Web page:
Every host was once a newcomer (children are immigrants 2/4)

translated by: Eric Barenboim
(any improvement or advice on the translation will be appreciated)

versión en español, click acá

ninio-ivankeAs adults (that is: locals) we have to learn how to handle our frustration, impatience.
If we show them an ideal role model, but afterwards they see that rules don’t always apply, or that the explanation doesn’t help to understand and unfold in the real world, they won’t adopt it, will get bored, and they will stop believing in us.
Assuming an ideal role model could turn into abandonment.

A good guide is to remind ourselves:

Do you remember of when you started something?

Of when you traveled?
Of how tiresome two weeks of tourism can be?
Of when you moved in?
Of when you were newlyweds?
Of when you met your couple’s family?
Of when you had just started as teachers?
Of when you started college or university?
If you’re parents, do you remember of what you felt when the date of birth was getting near?
Do you remember of when she started having contractions?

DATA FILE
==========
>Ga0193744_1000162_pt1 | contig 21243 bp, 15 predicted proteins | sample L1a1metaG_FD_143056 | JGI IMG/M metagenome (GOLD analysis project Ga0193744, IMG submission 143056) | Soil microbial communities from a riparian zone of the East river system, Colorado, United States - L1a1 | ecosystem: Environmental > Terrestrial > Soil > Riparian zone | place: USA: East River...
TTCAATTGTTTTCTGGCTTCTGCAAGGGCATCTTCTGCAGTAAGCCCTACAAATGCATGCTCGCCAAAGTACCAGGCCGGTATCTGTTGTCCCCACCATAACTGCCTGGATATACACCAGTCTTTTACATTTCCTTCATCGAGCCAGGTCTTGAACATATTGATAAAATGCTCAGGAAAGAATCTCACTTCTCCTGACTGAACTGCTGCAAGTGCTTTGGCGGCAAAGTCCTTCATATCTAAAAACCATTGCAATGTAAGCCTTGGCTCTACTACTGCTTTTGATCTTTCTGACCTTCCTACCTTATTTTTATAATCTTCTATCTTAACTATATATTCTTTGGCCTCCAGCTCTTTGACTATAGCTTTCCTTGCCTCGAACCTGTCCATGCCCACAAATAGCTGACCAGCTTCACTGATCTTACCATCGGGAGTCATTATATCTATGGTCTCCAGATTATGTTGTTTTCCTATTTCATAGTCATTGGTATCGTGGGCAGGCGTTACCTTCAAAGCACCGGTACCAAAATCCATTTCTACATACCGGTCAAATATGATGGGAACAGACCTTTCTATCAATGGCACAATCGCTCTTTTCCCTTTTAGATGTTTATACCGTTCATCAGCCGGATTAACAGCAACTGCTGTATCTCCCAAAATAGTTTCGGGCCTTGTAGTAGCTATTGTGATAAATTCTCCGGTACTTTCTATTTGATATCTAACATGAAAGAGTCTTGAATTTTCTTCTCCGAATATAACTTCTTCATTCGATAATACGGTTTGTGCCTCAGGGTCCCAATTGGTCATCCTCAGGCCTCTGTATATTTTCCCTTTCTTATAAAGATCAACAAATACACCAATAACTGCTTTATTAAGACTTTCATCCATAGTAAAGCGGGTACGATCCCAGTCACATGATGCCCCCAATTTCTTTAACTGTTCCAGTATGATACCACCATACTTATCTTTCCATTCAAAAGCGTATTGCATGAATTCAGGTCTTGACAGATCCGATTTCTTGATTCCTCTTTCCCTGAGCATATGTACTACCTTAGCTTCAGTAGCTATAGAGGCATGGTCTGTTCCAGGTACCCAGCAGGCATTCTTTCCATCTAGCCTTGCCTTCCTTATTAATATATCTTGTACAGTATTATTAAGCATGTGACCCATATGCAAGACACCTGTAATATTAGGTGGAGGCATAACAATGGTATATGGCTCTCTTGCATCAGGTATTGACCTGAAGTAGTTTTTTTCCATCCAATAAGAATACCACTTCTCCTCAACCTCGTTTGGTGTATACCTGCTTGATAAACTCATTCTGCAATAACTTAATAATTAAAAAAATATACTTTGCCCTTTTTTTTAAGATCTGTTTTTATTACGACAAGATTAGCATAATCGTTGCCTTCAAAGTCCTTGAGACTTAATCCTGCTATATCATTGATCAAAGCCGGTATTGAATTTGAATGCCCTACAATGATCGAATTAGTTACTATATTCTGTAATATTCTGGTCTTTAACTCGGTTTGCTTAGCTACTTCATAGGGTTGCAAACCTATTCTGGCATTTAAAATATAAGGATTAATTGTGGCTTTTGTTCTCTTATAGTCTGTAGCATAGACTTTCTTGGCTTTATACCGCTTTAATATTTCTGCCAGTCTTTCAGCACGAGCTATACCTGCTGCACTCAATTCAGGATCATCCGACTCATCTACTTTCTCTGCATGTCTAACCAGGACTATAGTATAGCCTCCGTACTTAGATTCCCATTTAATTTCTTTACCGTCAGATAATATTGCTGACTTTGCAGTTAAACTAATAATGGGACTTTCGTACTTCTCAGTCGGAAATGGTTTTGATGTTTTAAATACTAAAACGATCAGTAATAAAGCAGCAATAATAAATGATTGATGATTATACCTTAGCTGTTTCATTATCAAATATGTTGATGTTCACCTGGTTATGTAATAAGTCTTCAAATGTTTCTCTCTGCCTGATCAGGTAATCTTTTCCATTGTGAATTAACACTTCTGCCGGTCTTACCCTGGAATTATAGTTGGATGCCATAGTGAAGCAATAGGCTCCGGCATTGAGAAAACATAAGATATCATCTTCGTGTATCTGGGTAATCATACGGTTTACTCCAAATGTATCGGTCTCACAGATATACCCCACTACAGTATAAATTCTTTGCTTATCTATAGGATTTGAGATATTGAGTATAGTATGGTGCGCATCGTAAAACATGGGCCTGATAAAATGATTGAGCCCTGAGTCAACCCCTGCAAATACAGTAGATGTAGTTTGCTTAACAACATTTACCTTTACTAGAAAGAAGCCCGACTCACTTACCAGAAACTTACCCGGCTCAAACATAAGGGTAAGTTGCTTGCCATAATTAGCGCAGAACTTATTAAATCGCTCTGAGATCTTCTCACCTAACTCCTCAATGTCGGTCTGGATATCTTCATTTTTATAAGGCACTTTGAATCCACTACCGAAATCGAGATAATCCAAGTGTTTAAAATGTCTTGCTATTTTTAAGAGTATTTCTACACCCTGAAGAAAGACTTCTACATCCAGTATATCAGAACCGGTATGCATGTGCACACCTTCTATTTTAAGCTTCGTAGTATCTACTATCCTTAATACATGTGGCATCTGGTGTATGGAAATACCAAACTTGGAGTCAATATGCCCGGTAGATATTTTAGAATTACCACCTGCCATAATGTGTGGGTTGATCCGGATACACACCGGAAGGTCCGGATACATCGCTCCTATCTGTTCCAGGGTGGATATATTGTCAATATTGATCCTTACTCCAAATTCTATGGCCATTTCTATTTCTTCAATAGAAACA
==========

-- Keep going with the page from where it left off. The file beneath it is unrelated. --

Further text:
Of when you got back home with your firstborn? The first nights?
Would have been useful then to have ideal role models?
Stories of parents who slept eight hours straight?
Pictures of splendid women, only two weeks after labor?

The same happens to children,
they feel that.
They don’t have another humanity just for being kids.

And all we can do to dilute that feeling of estrangement…
of huge bag of the unknown…
of gravity confronting imperfection…
of unique event (oh! this you’re going through hasn’t happened to anyone – ever!)
of impatience before the speed of comprehension…
of being incomplete beings pretending to acquire access to a complete world…
of fear in the face of what’s next…

All we can do to dilute that:
will release stress from the matter,
Will relieve.

Have human words, compassionate, encouraging, hopeful ones.
Have the words you had wished for, had you received them or not.

– You are a newcomer, you’ll make mistakes, that’s life, it’s ok.
– We are a group, there will be different speeds, it’s alright.
– Sometimes you’ll feel you are the slowest, it happens to everyone, it’s not a big deal.
– You may feel there’s so much to learn, that it’s just too much, yes, you may feel that – but it’s not like that. It’s just that you are a newcomer.

© 2014, by Luis Pescetti

P.S.: To see the image in its original size, and to get to know the project started by Ivanke, an Argentinean illustrator, whom we strongly recommend you to check out: Pequeños Grandes Mundos (Small Big Worlds), click here

© Luis Pescetti

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